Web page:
Changing Composition of African Tropical Forests

Changing Composition of African Tropical Forests

Africa hosts the second largest area of tropical forest in the world. Recent research has shown that remaining African tropical forests are changing, with global implications [1]. There is evidence that these forests have been increasing in carbon stocks, slowing the rate of climate change, in part, due to increasing tree growth from more carbon dioxide in the atmosphere [1]. Yet, little is known about how the composition of these forests is changing. This PhD project is to use long-term inventory plots as part of the African Tropical Rainforest Observatory Network ( to assess which species are the winners and which are the losers as forests have changed over the past three decades.

The successful student with use the ~400 long-term inventory plots in structurally intact forest, totaling ~200,000 individual tree stems, to assess how species composition has changed, and why they have changed over recent decades. The causes may be related to the impacts of drought increasing the proportion of drought-adapted species (as seen in Ghana, [2]), or high temperatures limiting some species (as possibly being seen in central Gabon, [3]), or due to changes in hunting pressure, particularly the loss of elephants (suggested in [4]). The student will use statistical techniques to address which species are proportionately increasing, which are decreasing, and whether the compositional changes seen are keeping up with the pace of climate change.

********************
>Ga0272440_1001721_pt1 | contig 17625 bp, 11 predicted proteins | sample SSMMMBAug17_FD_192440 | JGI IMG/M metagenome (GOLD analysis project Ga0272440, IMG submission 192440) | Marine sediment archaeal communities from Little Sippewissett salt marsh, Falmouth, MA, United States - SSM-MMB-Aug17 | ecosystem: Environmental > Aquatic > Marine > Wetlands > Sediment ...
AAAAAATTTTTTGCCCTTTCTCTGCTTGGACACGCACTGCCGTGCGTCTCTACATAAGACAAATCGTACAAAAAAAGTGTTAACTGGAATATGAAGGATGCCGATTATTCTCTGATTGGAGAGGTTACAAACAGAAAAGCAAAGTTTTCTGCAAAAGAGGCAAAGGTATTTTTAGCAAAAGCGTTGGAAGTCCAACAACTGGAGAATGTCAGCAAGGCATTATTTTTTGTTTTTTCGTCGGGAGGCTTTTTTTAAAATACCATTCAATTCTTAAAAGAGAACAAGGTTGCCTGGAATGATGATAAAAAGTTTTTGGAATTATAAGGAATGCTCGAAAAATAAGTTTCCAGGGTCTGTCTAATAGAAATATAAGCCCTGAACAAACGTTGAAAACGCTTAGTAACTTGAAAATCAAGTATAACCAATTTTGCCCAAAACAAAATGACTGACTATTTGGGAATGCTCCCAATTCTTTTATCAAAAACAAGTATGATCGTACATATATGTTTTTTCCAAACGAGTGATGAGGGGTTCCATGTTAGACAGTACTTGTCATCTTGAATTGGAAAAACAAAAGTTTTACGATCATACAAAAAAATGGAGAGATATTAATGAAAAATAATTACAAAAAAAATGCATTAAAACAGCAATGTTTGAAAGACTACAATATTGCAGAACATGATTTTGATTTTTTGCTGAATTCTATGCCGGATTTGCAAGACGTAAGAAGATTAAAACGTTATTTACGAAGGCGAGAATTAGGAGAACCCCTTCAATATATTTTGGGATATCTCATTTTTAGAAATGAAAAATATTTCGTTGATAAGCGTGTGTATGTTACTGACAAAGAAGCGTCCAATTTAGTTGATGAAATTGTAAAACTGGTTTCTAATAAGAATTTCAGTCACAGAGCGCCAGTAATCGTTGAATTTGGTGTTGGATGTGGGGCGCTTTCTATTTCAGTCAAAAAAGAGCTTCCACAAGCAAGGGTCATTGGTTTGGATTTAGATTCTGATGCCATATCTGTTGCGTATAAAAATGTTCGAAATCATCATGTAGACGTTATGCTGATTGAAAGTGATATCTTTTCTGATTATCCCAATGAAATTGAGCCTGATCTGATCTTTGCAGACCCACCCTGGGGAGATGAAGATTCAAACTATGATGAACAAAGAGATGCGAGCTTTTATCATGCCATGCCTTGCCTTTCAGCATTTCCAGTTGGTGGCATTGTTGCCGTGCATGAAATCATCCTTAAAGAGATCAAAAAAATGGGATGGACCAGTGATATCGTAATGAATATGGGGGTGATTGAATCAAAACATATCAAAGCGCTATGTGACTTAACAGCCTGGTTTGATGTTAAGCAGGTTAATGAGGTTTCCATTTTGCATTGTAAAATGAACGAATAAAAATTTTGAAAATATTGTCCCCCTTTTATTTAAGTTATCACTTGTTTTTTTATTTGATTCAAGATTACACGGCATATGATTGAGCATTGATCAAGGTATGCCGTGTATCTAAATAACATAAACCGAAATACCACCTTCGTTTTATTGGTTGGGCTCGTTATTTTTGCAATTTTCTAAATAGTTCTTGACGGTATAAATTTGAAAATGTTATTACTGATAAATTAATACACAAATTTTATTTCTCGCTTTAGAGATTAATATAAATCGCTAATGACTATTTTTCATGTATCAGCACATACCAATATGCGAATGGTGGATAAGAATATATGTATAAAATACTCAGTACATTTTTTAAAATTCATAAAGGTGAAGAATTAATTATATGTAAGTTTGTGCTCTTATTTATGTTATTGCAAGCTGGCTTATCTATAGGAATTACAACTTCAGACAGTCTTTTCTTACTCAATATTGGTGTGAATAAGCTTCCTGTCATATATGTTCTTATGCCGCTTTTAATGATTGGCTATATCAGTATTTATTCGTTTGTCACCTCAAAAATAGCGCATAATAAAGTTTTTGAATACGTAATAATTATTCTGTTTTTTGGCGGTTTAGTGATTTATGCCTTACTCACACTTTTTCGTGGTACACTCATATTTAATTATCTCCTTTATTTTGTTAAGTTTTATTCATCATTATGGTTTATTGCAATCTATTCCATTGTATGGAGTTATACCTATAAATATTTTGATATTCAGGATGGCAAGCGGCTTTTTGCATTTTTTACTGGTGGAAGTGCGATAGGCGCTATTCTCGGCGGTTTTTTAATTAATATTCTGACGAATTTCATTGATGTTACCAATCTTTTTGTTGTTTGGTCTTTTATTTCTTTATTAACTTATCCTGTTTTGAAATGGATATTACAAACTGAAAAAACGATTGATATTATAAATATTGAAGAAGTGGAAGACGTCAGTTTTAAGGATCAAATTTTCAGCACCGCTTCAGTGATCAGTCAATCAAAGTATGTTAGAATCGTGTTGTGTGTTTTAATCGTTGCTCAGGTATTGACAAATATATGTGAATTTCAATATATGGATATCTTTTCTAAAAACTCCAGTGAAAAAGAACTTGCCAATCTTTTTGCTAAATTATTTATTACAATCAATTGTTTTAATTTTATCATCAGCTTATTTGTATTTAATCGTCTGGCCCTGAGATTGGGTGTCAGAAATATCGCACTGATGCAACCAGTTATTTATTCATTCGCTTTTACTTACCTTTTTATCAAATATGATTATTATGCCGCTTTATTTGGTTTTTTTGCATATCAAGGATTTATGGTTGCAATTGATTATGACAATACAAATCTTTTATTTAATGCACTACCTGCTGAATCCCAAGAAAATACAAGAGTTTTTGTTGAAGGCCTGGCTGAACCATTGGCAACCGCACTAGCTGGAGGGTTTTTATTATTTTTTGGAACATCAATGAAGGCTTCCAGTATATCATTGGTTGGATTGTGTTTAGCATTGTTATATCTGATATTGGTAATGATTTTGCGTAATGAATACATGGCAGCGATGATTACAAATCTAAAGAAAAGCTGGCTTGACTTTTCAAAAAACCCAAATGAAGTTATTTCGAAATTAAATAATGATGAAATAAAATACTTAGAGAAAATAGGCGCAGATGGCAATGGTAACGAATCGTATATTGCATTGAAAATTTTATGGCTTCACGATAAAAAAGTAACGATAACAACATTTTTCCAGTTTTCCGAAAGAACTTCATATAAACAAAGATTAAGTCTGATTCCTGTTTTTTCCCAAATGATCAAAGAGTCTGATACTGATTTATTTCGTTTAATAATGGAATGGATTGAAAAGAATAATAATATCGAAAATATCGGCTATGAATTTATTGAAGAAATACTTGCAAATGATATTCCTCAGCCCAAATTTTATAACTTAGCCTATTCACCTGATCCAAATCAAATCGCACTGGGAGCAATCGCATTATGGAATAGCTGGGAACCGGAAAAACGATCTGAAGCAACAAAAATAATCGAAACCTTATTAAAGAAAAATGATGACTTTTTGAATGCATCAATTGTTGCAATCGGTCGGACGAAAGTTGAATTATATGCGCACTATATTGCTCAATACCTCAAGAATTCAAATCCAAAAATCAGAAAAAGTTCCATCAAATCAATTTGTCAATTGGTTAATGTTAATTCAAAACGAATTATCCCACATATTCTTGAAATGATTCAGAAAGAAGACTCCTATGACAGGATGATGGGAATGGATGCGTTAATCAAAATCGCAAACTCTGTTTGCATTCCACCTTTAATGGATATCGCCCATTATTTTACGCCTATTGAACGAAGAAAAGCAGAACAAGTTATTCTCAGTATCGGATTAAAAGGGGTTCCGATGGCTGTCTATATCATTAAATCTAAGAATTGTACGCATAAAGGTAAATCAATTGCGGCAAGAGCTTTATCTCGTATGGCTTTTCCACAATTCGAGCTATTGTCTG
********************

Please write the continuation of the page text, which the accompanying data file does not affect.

The project is relatively open, as so little is known about the changing composition of these forests.  I encourage students to ‘make the project their own’. The expectation is that the student will lead and publish ground breaking papers on African tropical forests.

While the PhD is computer-based, it is expected that the student will undertake two field campaigns to recensus inventory plots, one as part of a team where they will be trained, and a second where they will lead the expedition. This will contribute to the student understanding the biases that can affect long-term phytodemographic data, help the PhD project, and contribute to the long-term datasets that underpin studies such as these.

The student will expected to have either a biology, geography or mathematical background, with a strong interest in research.

Any questions, feel free to email me.


[1] Hubau W., Lewis, S.L. et al. 2020. Asynchronous carbon sink saturation in African and Amazonian tropical forests, Nature 579, 80-87

[2] Fauset, S., Baker, T.R., Lewis, S.L., Feldpausch, T.R., Affum-Baffoe, K., Foli, E.G., Hamer, K.C. & Swaine, M.D. (2012) Drought-induced shifts in the floristic and functional composition of tropical forests in Ghana. Ecology Letters, 15, 1120-1129; Jesús Aguirre-Gutiérrez, J., Malhi, Y., Lewis, S.L. et al. 2020. Long-term droughts may drive drier tropical forests towards increased functional, taxonomic and phylogenetic homogeneity. Nature Communications, 11, 3346.

[3] Bush, E.R. et al. 2020. Long-term collapse in fruit availability threatens Central African forest megafauna. Science, 24 Sept. eabc7791.

[4] John R. Poulsen, Cooper Rosin, Amelia Meier, Emily Mills, Chase L. Nuñez, Sally E. Koerner, Emily Blanchard, Jennifer Callejas, Sarah Moore, Mark Sowers, 2018. Ecological consequences of forest elephant declines for Afrotropical forests. Conservation Biology, 32, 559-567.